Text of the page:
In ancient times, when a queen or a king died, their people would raise a hill over their grave.
by Marnanel Thurman
In ancient times, when a queen or a king died, their people would raise a hill over their grave; we call these hills "barrows". You might know them from Fog on the Barrow-Downs, a terrifying chapter in The Lord of the Rings, or a particularly sad part of Diana Wynne Jones's The Time of the Ghost:
The real thing was certainly chilling to me as a child, especially when I saw people had built houses on top of them; I remember nightmares climbing over barrows and finding them the great grassed-over bones of a giant.
Well, people stopped building barrows somewhere during the Bronze Age, though they were briefly in fashion again when the Anglo-Saxons arrived. I'd sometimes wondered why they didn't find any use for the Victorians, a culture as obsessed with death as ours is with sex (and likewise as squeamish about sex as ours is with death), so I was delighted to hear that someone's building a new one. It's near Devizes in Wiltshire (the red dot on the map), close by Stonehenge (the blue dot), which seems to have been a particularly auspicious or magical site by the crowds of ancient barrows around the place.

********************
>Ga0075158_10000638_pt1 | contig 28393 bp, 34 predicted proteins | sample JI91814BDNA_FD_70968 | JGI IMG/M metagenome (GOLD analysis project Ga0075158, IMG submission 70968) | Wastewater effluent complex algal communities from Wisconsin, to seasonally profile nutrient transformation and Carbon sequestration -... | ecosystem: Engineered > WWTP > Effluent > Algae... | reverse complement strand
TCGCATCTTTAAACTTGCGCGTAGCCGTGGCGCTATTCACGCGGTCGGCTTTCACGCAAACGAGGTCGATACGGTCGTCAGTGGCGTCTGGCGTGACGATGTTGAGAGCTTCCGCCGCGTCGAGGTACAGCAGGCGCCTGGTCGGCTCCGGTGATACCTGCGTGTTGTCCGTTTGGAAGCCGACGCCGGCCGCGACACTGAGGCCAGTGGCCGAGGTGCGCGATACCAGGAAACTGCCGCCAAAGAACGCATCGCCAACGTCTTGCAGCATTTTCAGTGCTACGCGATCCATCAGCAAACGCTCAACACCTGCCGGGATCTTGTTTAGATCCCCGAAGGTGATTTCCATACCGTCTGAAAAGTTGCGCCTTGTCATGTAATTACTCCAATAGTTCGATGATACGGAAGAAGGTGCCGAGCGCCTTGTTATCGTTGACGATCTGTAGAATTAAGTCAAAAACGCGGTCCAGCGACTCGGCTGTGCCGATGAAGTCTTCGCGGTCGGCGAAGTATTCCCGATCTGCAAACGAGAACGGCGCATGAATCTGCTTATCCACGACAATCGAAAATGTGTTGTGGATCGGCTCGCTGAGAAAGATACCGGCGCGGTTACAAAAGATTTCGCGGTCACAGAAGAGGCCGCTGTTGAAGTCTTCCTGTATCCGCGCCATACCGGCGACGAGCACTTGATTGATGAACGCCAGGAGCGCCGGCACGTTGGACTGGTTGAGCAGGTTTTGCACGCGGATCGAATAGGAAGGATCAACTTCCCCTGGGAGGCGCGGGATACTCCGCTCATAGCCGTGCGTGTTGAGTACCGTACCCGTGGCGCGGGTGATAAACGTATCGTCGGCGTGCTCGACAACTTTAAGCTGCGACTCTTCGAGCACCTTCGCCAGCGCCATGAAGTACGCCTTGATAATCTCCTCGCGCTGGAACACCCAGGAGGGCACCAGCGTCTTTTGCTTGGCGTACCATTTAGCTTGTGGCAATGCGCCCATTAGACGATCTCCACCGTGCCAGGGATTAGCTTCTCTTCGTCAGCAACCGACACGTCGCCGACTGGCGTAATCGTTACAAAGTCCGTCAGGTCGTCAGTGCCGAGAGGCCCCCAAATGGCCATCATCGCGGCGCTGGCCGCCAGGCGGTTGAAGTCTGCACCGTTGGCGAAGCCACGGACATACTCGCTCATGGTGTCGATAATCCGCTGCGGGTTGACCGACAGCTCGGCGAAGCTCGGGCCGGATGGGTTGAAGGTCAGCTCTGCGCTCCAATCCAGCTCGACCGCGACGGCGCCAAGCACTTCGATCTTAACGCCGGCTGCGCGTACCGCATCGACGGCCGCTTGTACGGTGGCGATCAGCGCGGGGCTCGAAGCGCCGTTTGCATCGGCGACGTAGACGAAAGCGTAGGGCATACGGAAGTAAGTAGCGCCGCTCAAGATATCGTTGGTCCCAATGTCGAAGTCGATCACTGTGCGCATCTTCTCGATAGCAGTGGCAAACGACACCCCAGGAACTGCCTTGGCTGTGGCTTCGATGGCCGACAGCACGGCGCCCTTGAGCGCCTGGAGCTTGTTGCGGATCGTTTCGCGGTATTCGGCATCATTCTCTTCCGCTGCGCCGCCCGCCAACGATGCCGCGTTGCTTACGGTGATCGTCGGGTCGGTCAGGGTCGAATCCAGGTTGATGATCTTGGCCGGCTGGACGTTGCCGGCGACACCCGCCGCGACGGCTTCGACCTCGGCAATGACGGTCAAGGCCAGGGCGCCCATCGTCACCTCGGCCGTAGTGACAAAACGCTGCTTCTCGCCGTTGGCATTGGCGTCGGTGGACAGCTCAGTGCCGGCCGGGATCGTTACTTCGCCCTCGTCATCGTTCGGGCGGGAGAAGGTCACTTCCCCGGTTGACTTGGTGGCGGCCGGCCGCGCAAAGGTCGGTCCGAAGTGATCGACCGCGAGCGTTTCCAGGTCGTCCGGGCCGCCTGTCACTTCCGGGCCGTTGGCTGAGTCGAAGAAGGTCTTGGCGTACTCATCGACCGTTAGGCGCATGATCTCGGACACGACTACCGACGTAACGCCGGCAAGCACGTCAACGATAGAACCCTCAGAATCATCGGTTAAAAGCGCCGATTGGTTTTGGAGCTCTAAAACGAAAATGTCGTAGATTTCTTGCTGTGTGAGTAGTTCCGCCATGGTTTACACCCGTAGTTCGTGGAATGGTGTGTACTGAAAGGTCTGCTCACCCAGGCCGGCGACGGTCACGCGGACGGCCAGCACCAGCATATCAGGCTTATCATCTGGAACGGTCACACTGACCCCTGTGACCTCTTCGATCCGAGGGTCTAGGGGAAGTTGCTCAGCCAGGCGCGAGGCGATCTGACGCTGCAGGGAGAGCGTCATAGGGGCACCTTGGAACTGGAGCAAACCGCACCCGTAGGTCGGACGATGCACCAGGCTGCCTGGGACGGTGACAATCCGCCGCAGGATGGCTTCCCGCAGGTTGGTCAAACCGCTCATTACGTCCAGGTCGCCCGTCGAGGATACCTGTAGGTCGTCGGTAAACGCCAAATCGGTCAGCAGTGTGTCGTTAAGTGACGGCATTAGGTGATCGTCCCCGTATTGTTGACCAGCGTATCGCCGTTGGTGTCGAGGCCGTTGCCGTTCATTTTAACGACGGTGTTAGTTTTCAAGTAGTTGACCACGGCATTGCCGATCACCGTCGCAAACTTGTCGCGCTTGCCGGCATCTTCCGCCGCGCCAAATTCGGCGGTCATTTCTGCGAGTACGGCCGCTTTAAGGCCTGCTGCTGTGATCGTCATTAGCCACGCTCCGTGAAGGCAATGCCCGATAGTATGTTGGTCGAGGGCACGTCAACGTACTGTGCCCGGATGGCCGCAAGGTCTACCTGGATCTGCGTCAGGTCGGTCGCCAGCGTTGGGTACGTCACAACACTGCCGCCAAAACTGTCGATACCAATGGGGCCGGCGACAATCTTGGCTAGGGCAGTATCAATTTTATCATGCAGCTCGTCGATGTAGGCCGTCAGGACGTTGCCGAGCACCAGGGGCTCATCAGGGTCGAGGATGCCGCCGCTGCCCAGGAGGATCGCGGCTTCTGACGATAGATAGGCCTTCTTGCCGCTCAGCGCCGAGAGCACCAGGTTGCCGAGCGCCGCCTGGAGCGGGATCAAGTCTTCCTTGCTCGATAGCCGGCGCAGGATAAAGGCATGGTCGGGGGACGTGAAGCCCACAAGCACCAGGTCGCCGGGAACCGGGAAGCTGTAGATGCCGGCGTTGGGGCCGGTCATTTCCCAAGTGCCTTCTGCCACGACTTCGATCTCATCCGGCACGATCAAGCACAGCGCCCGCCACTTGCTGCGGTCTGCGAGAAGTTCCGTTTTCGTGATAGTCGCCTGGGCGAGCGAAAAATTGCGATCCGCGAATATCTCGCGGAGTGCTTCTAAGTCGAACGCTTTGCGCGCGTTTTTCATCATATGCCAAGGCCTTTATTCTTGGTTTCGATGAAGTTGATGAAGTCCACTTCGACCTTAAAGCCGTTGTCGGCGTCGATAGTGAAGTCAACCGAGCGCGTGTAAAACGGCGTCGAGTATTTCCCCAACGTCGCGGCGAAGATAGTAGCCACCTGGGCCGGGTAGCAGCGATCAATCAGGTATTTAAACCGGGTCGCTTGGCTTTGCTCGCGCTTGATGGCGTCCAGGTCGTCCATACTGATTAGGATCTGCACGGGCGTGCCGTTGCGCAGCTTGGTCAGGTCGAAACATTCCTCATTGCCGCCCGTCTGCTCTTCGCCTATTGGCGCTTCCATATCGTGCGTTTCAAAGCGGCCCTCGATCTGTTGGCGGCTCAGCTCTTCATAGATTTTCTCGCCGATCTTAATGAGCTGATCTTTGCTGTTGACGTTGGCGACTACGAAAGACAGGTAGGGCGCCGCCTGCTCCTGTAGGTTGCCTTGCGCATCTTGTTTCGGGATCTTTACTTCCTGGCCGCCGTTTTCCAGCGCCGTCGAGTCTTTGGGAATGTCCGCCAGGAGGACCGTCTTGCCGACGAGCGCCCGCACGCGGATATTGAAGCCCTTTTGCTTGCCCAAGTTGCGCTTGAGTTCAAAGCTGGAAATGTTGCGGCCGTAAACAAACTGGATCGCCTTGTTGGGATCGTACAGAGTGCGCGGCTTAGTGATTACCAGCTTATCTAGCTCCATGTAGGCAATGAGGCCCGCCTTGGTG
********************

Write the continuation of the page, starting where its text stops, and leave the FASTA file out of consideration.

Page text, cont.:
Naturally, the stonemason was delighted to be asked to build a barrow. And it seems I wasn't alone in wishing they'd come back— people from all over the world have been asking to have their ashes interred there. You can read more, and see pictures, at the BBC report.